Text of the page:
Stern needs a few more grommets and a cut-through for the backstay.


All that sewing and custom fitting is why these things cost so much.


Big saggy pocket at the mast. I can just take a fair amount of material out of this section to tighten it up, and add a couple of rings to lift the mast accommodation until it’s taut.2017-01-05-15-59-332017-01-05-15-59-582017-01-05-16-00-33


Got the cover on just in time – we had three inches today.


The lesson here is that a sail’s stitching should be repaired before it becomes a tear in the sailcoth.

I just learned that lesson.

I’ve known for the past few sails that there was a section of stitching near the clew of the main that needed re-sewing. Yeah sure, I’ll get to it. Eventually. During a day-sail last week, eventually became immediately, as the foot of the sail tore out around the broken stitches for a length of about 12 inches. I pulled down to the first reef to finish out the sail, and took the sail down the next day to fix it.

I could have done this by hand with my Speedy Stitcher, but I have access to a marina neighbor’s heavy-duty sewing machine. It was time to give it a try.

Forthunately, I’ve watched my wife sew long enough and asked her enough questions to understand what has to happen with the machine – the concept of the locking stitch, what the bobbin does, what effect the tension knob has, and why a sewing machine is threaded the way it is – so I was able to figure out how to thread and adjust the machine, and how to refill the bobbin with a little trial-and-error.

I cut a patch to sew down over the tear, placed over the carefully positioned section for repairing with the help of double-sided sewing tape, and began to carefully feed it through the machine. Four times! This is a straight-stitch-only machine, so I had to make sure I had sewn down all the edges and fully supported the material surrounding the tear.

The machine is made by Thomas - heavy, strong gears and body allow it to punch through many layers of cloth.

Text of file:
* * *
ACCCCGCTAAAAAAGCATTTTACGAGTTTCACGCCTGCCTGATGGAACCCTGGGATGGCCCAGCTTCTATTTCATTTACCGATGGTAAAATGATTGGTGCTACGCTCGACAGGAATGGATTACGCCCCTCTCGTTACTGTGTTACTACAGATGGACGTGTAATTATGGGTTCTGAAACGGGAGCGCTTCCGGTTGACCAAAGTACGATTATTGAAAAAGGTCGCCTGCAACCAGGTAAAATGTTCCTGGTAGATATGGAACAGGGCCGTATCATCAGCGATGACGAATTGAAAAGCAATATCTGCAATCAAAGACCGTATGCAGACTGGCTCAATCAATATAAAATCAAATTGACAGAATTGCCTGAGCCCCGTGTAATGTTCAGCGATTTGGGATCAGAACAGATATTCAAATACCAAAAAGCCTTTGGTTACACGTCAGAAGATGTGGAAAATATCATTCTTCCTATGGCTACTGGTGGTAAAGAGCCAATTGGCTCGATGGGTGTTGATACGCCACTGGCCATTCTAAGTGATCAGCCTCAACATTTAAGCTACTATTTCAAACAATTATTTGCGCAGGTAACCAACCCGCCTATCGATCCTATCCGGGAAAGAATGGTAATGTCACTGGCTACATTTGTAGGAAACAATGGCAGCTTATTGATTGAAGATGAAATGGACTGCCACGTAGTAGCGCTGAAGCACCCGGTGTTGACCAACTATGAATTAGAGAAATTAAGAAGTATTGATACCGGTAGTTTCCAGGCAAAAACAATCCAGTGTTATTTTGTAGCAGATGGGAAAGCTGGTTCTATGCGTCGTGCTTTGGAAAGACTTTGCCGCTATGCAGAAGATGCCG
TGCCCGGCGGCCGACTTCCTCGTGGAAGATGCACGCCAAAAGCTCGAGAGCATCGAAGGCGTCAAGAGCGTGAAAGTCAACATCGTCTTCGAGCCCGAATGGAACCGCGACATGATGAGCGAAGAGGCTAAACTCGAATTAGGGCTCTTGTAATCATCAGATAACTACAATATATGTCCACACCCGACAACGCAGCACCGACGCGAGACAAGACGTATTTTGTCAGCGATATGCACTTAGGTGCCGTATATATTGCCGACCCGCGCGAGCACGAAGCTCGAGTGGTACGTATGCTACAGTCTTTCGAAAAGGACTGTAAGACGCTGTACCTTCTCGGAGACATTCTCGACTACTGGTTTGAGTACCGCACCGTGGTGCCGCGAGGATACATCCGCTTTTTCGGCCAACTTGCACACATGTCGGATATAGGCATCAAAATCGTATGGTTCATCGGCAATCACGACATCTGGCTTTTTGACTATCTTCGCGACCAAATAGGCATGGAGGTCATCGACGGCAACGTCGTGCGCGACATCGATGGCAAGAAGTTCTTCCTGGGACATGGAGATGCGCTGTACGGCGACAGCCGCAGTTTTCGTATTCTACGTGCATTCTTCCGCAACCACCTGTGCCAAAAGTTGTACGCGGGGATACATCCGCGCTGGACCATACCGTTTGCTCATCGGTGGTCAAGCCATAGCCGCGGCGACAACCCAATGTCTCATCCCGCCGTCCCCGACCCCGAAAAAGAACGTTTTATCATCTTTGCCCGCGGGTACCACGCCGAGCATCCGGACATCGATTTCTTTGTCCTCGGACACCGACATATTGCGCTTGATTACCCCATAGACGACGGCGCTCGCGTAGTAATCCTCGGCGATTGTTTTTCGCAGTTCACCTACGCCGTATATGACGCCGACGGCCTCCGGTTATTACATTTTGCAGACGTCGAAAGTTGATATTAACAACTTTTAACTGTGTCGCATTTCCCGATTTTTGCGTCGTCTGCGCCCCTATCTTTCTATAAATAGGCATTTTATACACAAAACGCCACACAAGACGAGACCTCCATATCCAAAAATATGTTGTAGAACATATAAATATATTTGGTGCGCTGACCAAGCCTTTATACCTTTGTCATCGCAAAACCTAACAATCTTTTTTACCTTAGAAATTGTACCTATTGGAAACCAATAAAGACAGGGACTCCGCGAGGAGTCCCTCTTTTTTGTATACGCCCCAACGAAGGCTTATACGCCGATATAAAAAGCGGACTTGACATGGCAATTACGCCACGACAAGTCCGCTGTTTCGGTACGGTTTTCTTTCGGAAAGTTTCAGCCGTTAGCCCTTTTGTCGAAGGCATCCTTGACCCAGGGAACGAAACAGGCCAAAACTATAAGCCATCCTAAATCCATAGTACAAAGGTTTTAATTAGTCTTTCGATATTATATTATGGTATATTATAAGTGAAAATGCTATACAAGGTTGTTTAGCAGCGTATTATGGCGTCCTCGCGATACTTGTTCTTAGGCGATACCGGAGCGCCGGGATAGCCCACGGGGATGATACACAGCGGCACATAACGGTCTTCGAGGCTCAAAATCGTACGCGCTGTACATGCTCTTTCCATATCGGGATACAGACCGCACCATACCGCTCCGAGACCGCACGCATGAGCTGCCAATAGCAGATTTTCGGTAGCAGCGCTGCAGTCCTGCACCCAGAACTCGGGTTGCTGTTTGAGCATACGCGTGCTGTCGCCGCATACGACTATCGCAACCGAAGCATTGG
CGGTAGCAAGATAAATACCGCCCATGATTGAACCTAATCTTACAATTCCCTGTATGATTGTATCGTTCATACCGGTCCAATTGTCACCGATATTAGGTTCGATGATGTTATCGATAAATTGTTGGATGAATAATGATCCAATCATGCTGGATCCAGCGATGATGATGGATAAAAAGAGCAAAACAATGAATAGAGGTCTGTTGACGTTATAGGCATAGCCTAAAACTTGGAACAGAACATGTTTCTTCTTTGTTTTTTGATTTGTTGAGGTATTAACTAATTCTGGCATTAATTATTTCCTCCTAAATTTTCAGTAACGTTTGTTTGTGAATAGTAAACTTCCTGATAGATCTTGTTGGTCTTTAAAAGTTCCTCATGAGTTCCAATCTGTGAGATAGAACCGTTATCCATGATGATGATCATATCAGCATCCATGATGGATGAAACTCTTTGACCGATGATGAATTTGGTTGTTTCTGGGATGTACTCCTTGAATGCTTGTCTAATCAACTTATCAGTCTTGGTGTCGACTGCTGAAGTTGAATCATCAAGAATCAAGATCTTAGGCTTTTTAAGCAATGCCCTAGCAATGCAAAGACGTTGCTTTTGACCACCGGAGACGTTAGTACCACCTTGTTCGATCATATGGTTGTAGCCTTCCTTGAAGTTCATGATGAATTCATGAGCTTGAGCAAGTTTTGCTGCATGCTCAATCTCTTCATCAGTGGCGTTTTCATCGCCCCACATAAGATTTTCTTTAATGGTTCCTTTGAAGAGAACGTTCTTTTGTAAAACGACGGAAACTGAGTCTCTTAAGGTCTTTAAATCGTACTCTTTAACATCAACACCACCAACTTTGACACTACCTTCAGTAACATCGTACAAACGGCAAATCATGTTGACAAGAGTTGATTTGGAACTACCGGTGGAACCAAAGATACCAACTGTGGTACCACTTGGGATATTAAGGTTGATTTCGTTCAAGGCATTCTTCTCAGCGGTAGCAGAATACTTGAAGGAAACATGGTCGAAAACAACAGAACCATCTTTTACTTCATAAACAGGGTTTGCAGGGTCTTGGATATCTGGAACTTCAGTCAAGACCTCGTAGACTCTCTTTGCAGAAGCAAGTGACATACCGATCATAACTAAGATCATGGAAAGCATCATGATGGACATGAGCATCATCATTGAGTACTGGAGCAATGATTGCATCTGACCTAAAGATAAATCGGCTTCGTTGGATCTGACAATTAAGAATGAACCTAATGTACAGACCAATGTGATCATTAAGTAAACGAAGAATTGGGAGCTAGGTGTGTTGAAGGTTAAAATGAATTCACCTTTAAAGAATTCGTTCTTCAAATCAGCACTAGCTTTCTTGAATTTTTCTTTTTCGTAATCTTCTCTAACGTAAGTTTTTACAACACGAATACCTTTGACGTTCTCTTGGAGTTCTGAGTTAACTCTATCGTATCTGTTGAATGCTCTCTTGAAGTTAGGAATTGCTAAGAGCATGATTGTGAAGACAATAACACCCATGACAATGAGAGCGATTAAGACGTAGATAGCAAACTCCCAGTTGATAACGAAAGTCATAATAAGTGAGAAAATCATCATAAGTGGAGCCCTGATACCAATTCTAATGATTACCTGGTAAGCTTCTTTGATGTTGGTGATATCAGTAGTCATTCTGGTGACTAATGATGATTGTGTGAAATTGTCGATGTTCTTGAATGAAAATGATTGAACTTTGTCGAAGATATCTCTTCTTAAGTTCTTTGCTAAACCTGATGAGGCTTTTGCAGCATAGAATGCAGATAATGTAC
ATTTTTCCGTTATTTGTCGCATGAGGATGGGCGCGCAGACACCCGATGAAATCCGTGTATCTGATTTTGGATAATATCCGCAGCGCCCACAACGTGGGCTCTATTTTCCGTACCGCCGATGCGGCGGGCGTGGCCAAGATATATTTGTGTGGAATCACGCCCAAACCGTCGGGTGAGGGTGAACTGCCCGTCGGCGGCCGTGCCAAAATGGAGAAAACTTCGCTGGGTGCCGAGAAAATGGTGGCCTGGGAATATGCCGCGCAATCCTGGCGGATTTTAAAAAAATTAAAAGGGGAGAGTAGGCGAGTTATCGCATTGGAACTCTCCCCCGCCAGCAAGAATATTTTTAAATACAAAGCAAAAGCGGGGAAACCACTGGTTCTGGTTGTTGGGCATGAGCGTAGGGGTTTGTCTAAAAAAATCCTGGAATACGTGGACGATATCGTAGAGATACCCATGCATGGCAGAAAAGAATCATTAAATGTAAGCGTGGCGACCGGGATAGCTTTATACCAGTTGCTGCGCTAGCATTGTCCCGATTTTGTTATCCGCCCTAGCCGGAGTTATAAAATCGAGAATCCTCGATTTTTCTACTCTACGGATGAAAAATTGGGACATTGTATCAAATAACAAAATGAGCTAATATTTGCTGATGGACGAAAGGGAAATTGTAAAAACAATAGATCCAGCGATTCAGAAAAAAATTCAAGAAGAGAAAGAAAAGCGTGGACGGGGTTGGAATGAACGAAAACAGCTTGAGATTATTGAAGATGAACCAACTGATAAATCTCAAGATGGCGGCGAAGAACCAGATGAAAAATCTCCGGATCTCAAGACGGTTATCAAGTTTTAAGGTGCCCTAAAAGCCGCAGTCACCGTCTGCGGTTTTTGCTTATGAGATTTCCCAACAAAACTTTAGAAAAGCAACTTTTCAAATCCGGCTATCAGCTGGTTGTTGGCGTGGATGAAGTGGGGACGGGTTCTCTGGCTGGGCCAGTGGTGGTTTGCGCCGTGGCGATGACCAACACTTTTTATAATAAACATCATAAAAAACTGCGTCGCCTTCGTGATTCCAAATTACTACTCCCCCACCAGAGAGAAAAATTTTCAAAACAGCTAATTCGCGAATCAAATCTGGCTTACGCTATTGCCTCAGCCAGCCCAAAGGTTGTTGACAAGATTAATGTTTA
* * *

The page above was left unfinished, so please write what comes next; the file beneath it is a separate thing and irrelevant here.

The machine is made by Thompson – heavy, strong gears and body allow it to punch through many layers of cloth.

In the photo above you can see the patch applied – it’s to the left of the seam opening – through which daylight is pouring! I repaired this open seam, and inspected the rest of the sail as well. I restitched down the entire length of the leach, as much of the stitching was weak or missing, and reenforced a few other places too.

Here's an image of the repaired sail in use. The repairs aren't beautiful, but the are strong.

Here’s an image of the repaired sail in use. The repairs aren’t beautiful, but they’re strong. And it looks like I need to adjust the wrinkles out of the trim too. . .

I discovered yesterday that I missed one weakened seam just above the first reef point – and it began to open up in the brisk breeze. I dropped the main as soon as I noticed it (see – I’m learning) and finished out the sail on jib alone. Today, I’ll take a closer look at it. This one may be small enough to repair by hand. If not, I’ll bring the machine down to the boat, simply pull the foot of the sail off the outhaul, and repair it right there on deck.

Finally, during a walk today through another marina in my neighborhood, I came across this beautiful lapstrake dinghy and though you would enjoy a photo of it.

Tender to s/v Hesper, featured in this post.

Tender to s/v Hesper, featured in this post.

Good things happen to those who look in free-cycle bins.

Several days ago I was looking in the free-cycle bins at a local marina. I lifted the lid and noticed armfuls of material. Huh! I wonder what that is. After digging around a bit, I determined that it was a full cover for a sailboat – I had no idea what size. I hauled it out and decided to sort it out later.

Yesterday was later, so I spread it out and measured. 34′-36′ x 14′ depending on how I count the sprit cover. My boat is 27 x10. . . Wow – that might work. It was designed for a cutter, as there are cut-outs for a forestay and inner stay, replete with dimensions for the rollerfurling drums. It has a couple of small tears – really, not difficult to repair at all – and one zipper that’s broken. The cover will have to be adjusted to fit perfectly, but that’s okay.